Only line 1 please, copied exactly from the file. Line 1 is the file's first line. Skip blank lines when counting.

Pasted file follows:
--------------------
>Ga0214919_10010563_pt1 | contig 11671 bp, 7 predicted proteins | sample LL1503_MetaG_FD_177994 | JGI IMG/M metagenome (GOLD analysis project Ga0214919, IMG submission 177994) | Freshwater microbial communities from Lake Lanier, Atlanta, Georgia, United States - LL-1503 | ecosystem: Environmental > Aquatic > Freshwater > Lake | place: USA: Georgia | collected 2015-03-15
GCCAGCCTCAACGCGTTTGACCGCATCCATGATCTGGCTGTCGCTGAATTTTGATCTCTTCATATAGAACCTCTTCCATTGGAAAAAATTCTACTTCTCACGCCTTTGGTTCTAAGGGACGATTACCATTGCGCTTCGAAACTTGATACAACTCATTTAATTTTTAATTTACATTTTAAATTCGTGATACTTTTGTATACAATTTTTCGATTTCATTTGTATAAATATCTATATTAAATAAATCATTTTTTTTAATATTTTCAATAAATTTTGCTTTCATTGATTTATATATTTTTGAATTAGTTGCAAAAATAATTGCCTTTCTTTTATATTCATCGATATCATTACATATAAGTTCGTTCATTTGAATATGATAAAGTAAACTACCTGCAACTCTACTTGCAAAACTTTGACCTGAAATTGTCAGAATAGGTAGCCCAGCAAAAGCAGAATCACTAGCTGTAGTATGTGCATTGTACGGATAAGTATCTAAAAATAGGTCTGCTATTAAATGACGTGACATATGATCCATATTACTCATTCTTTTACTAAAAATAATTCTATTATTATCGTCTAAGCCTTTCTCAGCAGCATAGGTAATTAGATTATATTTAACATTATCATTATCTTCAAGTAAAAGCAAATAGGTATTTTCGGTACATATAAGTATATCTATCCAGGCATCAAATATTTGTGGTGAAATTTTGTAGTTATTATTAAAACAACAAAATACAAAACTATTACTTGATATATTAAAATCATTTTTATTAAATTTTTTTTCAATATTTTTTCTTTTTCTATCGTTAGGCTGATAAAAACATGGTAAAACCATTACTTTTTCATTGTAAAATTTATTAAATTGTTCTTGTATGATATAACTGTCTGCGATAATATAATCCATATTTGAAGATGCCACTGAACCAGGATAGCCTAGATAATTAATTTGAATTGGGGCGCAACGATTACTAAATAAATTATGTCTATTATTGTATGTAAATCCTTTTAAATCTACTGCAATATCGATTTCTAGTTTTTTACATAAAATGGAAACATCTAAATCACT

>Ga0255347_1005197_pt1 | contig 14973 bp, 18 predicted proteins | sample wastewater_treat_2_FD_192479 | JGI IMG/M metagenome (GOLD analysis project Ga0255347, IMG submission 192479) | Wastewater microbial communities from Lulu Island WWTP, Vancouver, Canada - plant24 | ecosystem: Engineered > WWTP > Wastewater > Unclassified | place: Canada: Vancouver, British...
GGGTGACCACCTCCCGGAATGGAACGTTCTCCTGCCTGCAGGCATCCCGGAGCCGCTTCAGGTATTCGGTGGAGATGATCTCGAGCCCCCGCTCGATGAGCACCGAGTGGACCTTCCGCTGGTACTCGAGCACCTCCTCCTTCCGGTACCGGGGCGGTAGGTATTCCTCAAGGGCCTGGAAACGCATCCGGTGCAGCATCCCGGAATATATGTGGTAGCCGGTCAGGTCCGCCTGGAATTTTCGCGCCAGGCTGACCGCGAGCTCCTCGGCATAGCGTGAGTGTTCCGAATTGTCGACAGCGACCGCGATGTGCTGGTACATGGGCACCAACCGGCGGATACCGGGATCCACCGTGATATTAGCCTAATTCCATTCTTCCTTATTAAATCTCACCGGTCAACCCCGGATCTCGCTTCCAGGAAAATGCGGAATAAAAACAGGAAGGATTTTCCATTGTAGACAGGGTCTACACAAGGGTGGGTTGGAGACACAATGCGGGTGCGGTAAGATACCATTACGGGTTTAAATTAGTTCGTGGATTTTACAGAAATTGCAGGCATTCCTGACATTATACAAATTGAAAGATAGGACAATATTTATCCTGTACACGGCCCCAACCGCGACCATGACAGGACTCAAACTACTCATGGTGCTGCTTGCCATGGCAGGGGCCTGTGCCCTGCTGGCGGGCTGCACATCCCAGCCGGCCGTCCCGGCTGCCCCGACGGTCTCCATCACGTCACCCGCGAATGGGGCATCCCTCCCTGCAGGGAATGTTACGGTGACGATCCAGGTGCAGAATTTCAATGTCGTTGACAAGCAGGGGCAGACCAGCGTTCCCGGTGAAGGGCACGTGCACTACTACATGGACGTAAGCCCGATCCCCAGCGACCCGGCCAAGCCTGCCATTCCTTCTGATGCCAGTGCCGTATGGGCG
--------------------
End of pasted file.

>Ga0214919_10010563_pt1 | contig 11671 bp, 7 predicted proteins | sample LL1503_MetaG_FD_177994 | JGI IMG/M metagenome (GOLD analysis project Ga0214919, IMG submission 177994) | Freshwater microbial communities from Lake Lanier, Atlanta, Georgia, United States - LL-1503 | ecosystem: Environmental > Aquatic > Freshwater > Lake | place: USA: Georgia | collected 2015-03-15